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Running head: RHEUMATOID ARTHRITIS

RCLS 245, Therapeutic Recreation for Individuals with Disabilities


Katherine Campbell
February 26, 2015
IFC Write-Up Based on Diagnosis

RHEUMATOID ARTHRITIS

Description:
With individuals that have rheumatoid arthritis (also known as RA), it is said that the
immune system, for some unknown reasons, attacks a persons own cells inside the joint capsule
(Porter & Burlingame, 2010, p. 116). Porter and Burlingame (2010, p. 116) say that this causes
inflammation at the synovium due to white blood cells that travel there. The authors Porter and
Burlingame (2010, p. 116) say that this inflammation is called synovitis, which results in
swelling, redness, warmth, and pain; these are the typical symptoms of rheumatoid arthritis.
Porter and Burlingame (2010, p. 116) also discuss that while during this inflammation process,
the cells of the synovia begin to grow and divide abnormally; in return this makes the normally
thin synovia thick, which results in a joint that becomes puffy and swollen to the touch. With the
progression of RA, unfortunately, cartilage and bone get destroyed, because of these abnormal
synovia cells. In return, the muscles, ligaments and tendons that are surrounding the joint
become weak and unable to function normally (Porter & Burlingame, 2010, p. 116). All of these
effects that I have stated from our book lead to serious discomfort, and even deformities, in
regards to the joints. Porter and Burlingame (2010, p.116) say that early diagnosis is critical
because studies have shown that damage to the bones begins within the first couples of years that
a person has rheumatoid arthritis. There are three factors that Porter and Burlingame (2010,
p.116) talk about that can be the cause of RA, genetic factors, environmental factors, hormones
or even a combination of the three. Porter and Burlingame (2010, p.116) list the symptoms that
individuals with rheumatoid arthritis might experience, such as anemia, depression, fatigue,
functional limitations, malaise, and impaired range of motion. There are secondary problems that
arise, such as a decrease in cardiopulmonary endurance, joint deformity, muscle atrophy,
osteoporosis, pain, psychological changes, sexual dysfunction and bone loss (2010, p.117).

RHEUMATOID ARTHRITIS

Knowing that RA is a chronic inflammatory disorder, it typically affects the small joints
in a persons hands and in their feet (Mayo Clinic Staff, 2014). The mayo clinic staff (2014) also
adds that RA can sometimes affect other organs of the body such as, the eyes, skin, lungs, and
blood vessels. Reading over the mayo clinic staffs (2014) definition of RA, they note that even
though rheumatoid arthritis can occur at any age, it will typically begin after the age of forty, and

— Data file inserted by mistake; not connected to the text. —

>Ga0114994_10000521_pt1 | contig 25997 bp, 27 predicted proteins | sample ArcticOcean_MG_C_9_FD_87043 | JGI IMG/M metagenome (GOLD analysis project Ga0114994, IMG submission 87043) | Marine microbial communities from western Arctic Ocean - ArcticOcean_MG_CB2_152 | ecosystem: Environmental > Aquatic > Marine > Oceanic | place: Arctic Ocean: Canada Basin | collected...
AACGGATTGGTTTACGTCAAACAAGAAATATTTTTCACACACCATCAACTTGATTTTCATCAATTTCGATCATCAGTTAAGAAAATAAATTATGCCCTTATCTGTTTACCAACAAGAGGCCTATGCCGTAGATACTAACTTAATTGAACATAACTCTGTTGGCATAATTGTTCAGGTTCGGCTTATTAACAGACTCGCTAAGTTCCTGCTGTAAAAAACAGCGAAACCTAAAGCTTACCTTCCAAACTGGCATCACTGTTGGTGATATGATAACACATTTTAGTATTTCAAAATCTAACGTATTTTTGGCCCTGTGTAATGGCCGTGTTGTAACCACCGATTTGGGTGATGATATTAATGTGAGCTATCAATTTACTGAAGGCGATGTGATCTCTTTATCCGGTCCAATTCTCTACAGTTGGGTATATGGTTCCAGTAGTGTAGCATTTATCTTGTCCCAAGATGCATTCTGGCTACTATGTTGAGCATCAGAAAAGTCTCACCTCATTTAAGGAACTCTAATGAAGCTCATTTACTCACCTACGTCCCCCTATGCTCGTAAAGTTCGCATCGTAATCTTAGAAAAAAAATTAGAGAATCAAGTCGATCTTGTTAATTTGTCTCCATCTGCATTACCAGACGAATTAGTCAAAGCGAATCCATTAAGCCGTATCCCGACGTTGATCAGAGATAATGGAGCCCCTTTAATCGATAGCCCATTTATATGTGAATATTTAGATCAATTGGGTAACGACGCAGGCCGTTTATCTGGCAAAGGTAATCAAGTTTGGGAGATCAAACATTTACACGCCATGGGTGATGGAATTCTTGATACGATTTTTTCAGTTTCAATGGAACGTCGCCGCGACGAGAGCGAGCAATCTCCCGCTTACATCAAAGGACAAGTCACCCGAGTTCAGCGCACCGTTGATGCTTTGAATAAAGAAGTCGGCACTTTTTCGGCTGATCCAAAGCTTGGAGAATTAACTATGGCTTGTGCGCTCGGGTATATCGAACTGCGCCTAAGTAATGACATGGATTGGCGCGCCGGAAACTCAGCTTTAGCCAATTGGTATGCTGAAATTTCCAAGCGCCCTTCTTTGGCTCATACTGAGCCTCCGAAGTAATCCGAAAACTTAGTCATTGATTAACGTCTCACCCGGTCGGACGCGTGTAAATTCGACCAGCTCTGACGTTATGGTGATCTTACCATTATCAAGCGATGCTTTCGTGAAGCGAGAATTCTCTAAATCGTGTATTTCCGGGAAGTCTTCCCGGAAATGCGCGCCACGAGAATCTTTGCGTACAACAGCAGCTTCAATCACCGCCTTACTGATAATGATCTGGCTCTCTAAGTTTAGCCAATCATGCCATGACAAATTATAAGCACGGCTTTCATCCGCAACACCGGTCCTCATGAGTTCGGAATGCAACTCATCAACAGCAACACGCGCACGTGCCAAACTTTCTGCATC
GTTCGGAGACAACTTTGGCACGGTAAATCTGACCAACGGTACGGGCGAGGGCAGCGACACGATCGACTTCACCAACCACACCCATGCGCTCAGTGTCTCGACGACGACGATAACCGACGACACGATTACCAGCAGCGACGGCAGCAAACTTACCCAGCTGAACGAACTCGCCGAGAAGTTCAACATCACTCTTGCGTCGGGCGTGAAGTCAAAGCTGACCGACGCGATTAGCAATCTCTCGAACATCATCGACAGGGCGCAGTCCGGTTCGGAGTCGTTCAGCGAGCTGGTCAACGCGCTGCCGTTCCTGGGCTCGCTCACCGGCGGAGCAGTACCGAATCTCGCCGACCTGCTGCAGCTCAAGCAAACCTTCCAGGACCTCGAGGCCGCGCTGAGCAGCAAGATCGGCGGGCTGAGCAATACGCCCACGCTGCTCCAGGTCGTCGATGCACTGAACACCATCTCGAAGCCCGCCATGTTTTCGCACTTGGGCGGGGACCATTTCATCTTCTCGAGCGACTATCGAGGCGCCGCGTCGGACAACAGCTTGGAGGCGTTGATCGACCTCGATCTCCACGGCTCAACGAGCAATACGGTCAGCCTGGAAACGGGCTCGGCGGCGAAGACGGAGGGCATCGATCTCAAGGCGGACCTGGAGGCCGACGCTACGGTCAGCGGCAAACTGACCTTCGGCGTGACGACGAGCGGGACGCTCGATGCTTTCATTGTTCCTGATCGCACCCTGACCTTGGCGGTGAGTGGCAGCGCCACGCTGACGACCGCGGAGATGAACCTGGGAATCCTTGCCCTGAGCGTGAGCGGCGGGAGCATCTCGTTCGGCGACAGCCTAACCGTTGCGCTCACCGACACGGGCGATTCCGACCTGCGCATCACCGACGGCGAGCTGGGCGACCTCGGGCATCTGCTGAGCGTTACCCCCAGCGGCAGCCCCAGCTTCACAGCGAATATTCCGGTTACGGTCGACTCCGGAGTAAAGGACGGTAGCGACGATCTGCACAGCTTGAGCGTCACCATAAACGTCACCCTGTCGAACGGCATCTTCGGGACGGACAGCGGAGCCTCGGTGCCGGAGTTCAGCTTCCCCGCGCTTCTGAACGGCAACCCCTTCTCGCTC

that this disorder is more common among women. In regards to how many people in the United
States have RA, the Arthritis Foundation (2015) states that About 1.5 million people in the
United States have rheumatoid arthritis (RA). While reading WebMDs (2013, p. 3) article on
how to prevent joint damage, they talk about exercising and just how important that is,
Exercise! You can exercise without causing joint damage. In fact, exercise has the opposite
effect -- regular exercise makes joints stronger. Your doctor will help you with an exercise plan
that is safe, effective, and personalized for your fitness level and condition.
Body Functions:
b280 Sensation of Pain.
This code states that it should be used for those that have sensation of unpleasant feeling
indicating potential or actual damage to some body structure (Porter & Burlingame, 2010, p.
198).
Discussion of Relevancy to Diagnosis
This is critical for those individuals that have RA because they experience chronic pain
and inflammation. People with RA after progression, can experience damage to their bones
which will result in deformities. Reading through more specific codes in this section of b280
Sensations of Pain, one could code an individual expressing joint pain as the code b28016 Pain

RHEUMATOID ARTHRITIS

in Joints (Porter & Burlingame, 2010, p.199) which talks about the small or big joint pain that
individuals feel from potential or actual damage due to the disease.
b455 Exercise Tolerance Functions.
This code is talks about functions that are related to respiratory and cardiovascular
capacity as required for enduring physical exertion. Inclusions: functions of physical endurance,
aerobic capacity, stamina, and fatigability (Porter & Burlingame, 2010, p.212).
Discussion of Relevancy to Diagnosis
I found this code to be important because exercise is crucial for those suffering from RA.
Due to the pain and stiffness from RA, a question that could be asked is, can some individuals
tolerate exercising? Some individuals have limited range of motion, which can make it more
difficult for some people to exercise. Porter and Burlingame (2010, p.117) say that fatigue is a
common problem because of the increased time and effort required while undertaking daily
tasks; this could come into effect even while exercising. Just to go more specific with this code,